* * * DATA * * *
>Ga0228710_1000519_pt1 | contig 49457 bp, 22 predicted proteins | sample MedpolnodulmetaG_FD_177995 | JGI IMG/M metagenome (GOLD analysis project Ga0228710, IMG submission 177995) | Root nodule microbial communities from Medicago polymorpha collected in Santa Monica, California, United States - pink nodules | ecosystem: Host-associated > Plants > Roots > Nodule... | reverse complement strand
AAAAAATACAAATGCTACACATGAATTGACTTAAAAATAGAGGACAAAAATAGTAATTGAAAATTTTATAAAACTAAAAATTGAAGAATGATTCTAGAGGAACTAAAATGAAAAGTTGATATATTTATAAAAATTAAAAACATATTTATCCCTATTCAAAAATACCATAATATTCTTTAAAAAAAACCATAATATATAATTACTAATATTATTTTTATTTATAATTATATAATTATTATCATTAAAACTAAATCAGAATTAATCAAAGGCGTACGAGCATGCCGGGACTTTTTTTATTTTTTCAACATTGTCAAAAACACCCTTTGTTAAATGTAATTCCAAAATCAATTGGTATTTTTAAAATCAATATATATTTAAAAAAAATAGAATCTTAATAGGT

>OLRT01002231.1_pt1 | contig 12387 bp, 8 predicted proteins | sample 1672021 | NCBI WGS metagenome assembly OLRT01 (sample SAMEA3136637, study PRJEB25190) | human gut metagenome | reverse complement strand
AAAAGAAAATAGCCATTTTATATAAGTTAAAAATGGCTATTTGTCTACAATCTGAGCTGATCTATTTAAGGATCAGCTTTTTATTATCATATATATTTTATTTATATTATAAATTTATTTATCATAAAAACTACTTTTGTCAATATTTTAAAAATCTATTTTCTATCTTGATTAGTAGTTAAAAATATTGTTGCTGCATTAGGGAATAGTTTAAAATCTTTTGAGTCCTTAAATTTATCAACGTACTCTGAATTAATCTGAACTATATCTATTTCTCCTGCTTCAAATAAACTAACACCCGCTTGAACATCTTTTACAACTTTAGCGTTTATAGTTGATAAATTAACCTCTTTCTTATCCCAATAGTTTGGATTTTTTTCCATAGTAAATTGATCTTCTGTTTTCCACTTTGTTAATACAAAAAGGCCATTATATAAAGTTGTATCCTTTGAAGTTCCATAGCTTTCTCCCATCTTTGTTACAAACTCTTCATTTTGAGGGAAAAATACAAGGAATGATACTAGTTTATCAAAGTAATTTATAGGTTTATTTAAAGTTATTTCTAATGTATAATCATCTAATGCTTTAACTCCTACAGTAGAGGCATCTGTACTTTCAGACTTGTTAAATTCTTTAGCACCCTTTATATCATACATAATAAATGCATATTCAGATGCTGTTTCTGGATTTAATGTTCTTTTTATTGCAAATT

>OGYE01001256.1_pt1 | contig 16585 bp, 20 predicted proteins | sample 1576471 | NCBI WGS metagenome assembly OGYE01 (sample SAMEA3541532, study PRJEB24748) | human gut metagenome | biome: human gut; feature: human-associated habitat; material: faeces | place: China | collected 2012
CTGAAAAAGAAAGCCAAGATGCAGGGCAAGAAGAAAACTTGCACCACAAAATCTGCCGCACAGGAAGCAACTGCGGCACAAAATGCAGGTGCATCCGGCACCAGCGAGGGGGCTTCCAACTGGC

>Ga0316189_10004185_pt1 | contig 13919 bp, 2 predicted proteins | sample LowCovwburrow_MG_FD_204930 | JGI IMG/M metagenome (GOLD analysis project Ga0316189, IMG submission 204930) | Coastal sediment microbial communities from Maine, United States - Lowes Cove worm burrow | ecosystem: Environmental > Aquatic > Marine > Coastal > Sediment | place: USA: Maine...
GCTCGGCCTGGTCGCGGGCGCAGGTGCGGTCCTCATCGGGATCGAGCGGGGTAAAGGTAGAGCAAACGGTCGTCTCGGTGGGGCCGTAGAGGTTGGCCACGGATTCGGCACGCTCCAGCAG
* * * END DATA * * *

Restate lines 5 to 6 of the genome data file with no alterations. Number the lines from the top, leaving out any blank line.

>OGYE01001256.1_pt1 | contig 16585 bp, 20 predicted proteins | sample 1576471 | NCBI WGS metagenome assembly OGYE01 (sample SAMEA3541532, study PRJEB24748) | human gut metagenome | biome: human gut; feature: human-associated habitat; material: faeces | place: China | collected 2012
CTGAAAAAGAAAGCCAAGATGCAGGGCAAGAAGAAAACTTGCACCACAAAATCTGCCGCACAGGAAGCAACTGCGGCACAAAATGCAGGTGCATCCGGCACCAGCGAGGGGGCTTCCAACTGGC